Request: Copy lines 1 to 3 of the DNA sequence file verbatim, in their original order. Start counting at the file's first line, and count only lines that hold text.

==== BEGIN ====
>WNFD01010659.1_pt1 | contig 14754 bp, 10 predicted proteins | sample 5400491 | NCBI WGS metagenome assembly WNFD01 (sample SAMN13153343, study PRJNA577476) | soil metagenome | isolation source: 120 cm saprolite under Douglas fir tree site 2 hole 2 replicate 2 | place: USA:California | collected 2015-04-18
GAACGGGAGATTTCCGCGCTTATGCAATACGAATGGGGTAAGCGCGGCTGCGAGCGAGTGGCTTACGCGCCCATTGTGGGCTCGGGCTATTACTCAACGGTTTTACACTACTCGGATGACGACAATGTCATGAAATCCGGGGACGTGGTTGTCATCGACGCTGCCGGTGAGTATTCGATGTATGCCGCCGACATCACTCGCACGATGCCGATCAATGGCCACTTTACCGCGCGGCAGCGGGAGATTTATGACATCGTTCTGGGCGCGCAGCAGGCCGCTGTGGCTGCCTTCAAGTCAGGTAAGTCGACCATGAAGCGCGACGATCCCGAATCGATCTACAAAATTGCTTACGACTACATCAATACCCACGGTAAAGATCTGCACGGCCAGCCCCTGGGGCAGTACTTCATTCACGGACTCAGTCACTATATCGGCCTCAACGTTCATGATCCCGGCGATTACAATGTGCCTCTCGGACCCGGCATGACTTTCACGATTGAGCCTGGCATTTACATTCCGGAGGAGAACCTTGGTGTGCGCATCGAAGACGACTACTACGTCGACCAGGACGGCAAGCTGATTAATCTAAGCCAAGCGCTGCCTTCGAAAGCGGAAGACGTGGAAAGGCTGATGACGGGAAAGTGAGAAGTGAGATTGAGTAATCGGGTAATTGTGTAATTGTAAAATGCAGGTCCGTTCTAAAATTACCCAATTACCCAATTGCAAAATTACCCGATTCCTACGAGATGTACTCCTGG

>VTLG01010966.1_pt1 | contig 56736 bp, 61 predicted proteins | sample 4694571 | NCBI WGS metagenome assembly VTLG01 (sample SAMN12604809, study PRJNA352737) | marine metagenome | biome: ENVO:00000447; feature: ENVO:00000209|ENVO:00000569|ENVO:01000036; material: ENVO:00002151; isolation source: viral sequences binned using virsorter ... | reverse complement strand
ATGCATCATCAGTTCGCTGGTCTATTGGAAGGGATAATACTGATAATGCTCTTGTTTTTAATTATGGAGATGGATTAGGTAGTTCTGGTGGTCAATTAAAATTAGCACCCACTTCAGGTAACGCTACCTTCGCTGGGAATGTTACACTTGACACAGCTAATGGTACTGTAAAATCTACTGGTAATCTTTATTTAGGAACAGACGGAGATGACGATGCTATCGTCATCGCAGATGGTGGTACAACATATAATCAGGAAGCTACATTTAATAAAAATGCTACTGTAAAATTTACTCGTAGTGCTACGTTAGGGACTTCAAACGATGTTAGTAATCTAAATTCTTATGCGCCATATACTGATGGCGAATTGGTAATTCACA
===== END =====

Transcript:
>WNFD01010659.1_pt1 | contig 14754 bp, 10 predicted proteins | sample 5400491 | NCBI WGS metagenome assembly WNFD01 (sample SAMN13153343, study PRJNA577476) | soil metagenome | isolation source: 120 cm saprolite under Douglas fir tree site 2 hole 2 replicate 2 | place: USA:California | collected 2015-04-18
GAACGGGAGATTTCCGCGCTTATGCAATACGAATGGGGTAAGCGCGGCTGCGAGCGAGTGGCTTACGCGCCCATTGTGGGCTCGGGCTATTACTCAACGGTTTTACACTACTCGGATGACGACAATGTCATGAAATCCGGGGACGTGGTTGTCATCGACGCTGCCGGTGAGTATTCGATGTATGCCGCCGACATCACTCGCACGATGCCGATCAATGGCCACTTTACCGCGCGGCAGCGGGAGATTTATGACATCGTTCTGGGCGCGCAGCAGGCCGCTGTGGCTGCCTTCAAGTCAGGTAAGTCGACCATGAAGCGCGACGATCCCGAATCGATCTACAAAATTGCTTACGACTACATCAATACCCACGGTAAAGATCTGCACGGCCAGCCCCTGGGGCAGTACTTCATTCACGGACTCAGTCACTATATCGGCCTCAACGTTCATGATCCCGGCGATTACAATGTGCCTCTCGGACCCGGCATGACTTTCACGATTGAGCCTGGCATTTACATTCCGGAGGAGAACCTTGGTGTGCGCATCGAAGACGACTACTACGTCGACCAGGACGGCAAGCTGATTAATCTAAGCCAAGCGCTGCCTTCGAAAGCGGAAGACGTGGAAAGGCTGATGACGGGAAAGTGAGAAGTGAGATTGAGTAATCGGGTAATTGTGTAATTGTAAAATGCAGGTCCGTTCTAAAATTACCCAATTACCCAATTGCAAAATTACCCGATTCCTACGAGATGTACTCCTGG

>VTLG01010966.1_pt1 | contig 56736 bp, 61 predicted proteins | sample 4694571 | NCBI WGS metagenome assembly VTLG01 (sample SAMN12604809, study PRJNA352737) | marine metagenome | biome: ENVO:00000447; feature: ENVO:00000209|ENVO:00000569|ENVO:01000036; material: ENVO:00002151; isolation source: viral sequences binned using virsorter ... | reverse complement strand